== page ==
Board would be addressing how changing the oversight of MCDH would improve financial viability, plus it would be able to retain local control.
“FACT: An annual three million dollar improvement could be made to MCDH if we became a Non Profit Critical Access Hospital.
“FACT: To change the oversight of MCDH to a Non Profit Hospital, would take a vote of the people.
“FACT: It is possible to have the District Board remain in place, thus having the ability to receive Parcel Tax Revenues.
“MCDH would propose that if MCDH would be managed by a Non Profit Board, after a vote of the people, that the difference in monies, for rounding purposes of three million dollars per year, would be used to design, fund, and construct a replacement facility. We believe that one-hundred-twenty million dollars (or more) could be set aside for these purposes.”
Readers may want to keep in mind that some of the things CEO Edwards calls a “FACT” could well be called subjective allegations by others. In a document passed out in support of a $150 - $250 per parcel tax (!) Edwards claims “a strong partnership with our Labor Union, resulting in zero wage increases for this year.”
If you want to know if someone is reliable, sometimes it is important to check out history, especially when that history is less than a year old. Here's what was reported in the AVA about last summer's contract negotiations between hospital administration and MCDH's employee union:
“The union ratified the contract proposal, with approximately 85% of its voting members in favor. The contract thus agreed upon is a one year extension of the existing contract. The idea to continue under the old contract for one more year came from the union. The bigger story lies in what the hospital administration had previously offered the employees union. According to a source familiar with the situation, initially MCDH offered a proposed contract that would have 'trashed' the health insurance benefits of the employees, greatly increasing what employees would have to pay out of pocket for less coverage in order to maintain any health benefits whatsoever.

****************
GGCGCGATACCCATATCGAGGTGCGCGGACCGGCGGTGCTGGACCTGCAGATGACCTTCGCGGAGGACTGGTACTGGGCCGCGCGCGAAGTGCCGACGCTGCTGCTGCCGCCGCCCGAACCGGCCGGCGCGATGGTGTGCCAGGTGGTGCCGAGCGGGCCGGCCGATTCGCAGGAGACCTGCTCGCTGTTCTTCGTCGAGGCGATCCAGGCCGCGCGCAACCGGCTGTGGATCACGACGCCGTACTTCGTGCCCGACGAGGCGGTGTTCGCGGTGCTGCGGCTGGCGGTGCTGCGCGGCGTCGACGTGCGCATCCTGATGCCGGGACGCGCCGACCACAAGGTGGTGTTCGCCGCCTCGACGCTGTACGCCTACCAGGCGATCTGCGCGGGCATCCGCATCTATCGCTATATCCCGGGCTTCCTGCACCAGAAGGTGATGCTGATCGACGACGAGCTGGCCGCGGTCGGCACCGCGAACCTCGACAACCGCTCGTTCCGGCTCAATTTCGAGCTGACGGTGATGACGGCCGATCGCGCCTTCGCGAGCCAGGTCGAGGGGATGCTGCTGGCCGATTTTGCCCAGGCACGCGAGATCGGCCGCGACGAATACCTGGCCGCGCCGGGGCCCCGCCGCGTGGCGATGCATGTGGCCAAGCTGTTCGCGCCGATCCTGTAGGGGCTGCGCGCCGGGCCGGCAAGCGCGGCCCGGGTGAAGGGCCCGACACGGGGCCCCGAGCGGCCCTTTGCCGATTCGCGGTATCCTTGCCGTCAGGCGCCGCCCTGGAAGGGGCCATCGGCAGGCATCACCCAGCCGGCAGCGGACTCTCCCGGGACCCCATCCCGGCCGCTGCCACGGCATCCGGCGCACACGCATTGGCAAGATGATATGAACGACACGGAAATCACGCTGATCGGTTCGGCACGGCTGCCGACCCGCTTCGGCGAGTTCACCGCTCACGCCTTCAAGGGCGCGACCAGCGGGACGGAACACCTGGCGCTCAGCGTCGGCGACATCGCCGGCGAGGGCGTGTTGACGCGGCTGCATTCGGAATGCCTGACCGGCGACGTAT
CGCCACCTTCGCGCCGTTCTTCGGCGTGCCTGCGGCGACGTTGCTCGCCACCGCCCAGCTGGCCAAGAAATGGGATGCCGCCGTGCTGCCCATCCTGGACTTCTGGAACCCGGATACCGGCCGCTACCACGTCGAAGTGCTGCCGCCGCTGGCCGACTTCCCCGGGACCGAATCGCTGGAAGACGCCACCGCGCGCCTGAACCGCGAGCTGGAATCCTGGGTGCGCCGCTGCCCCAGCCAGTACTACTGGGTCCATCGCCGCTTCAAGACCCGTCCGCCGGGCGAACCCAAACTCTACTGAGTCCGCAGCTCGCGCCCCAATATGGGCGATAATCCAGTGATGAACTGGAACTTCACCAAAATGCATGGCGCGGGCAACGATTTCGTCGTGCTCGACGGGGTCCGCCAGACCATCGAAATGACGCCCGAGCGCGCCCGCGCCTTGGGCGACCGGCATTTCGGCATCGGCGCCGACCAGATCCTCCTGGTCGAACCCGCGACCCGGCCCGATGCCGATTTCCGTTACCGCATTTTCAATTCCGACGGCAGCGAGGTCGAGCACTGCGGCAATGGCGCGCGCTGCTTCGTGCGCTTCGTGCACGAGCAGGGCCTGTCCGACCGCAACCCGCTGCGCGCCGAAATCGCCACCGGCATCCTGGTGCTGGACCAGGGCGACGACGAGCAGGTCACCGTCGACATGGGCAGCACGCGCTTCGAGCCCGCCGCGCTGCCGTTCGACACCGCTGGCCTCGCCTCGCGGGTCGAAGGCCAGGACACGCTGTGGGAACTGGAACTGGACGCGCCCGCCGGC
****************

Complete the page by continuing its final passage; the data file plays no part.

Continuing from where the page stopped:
“The union flatly refused that offer. Next, MCDH apparently attempted a divide and conquer strategy by offering the hospital's nurses, lab technicians, and X-ray techs a 10% raise. The flip side of that offer: every MCDH employee below the nurse and tech salary level would end up paying for their own insurance. The best guess is that the contract proposals to the employees union came directly from Mr. Edwards, considering that at least one member of MCDH's Board of Directors was not fully aware of the negotiation tactics.”
This is what Edwards describes as “a strong relationship with our Labor Union.” I have no idea why he chose to capitalize “Labor Union.”
At the February MCDH Board meeting Dr. Glusker said he and Dr. [William] Rohr had received an email from a company that purports to do the same thing as the attorney Edwards wanted to bring on board. According to Dr. Glusker, Dr. Rohr would like to make a presentation to the Board regarding the company (possibly Med First Partners) with whom he has spoken. Dr. Rohr, Dr. Glusker and another Planning Committee member have seemingly been pursuing this notion for some time.
After Glusker's statements, attempts to bring Edwards' plan to a motion were tabled. However, a glance at the March 31st MCDH Board agenda shows a presentation by Edwards' man, attorney Lloyd Bookman.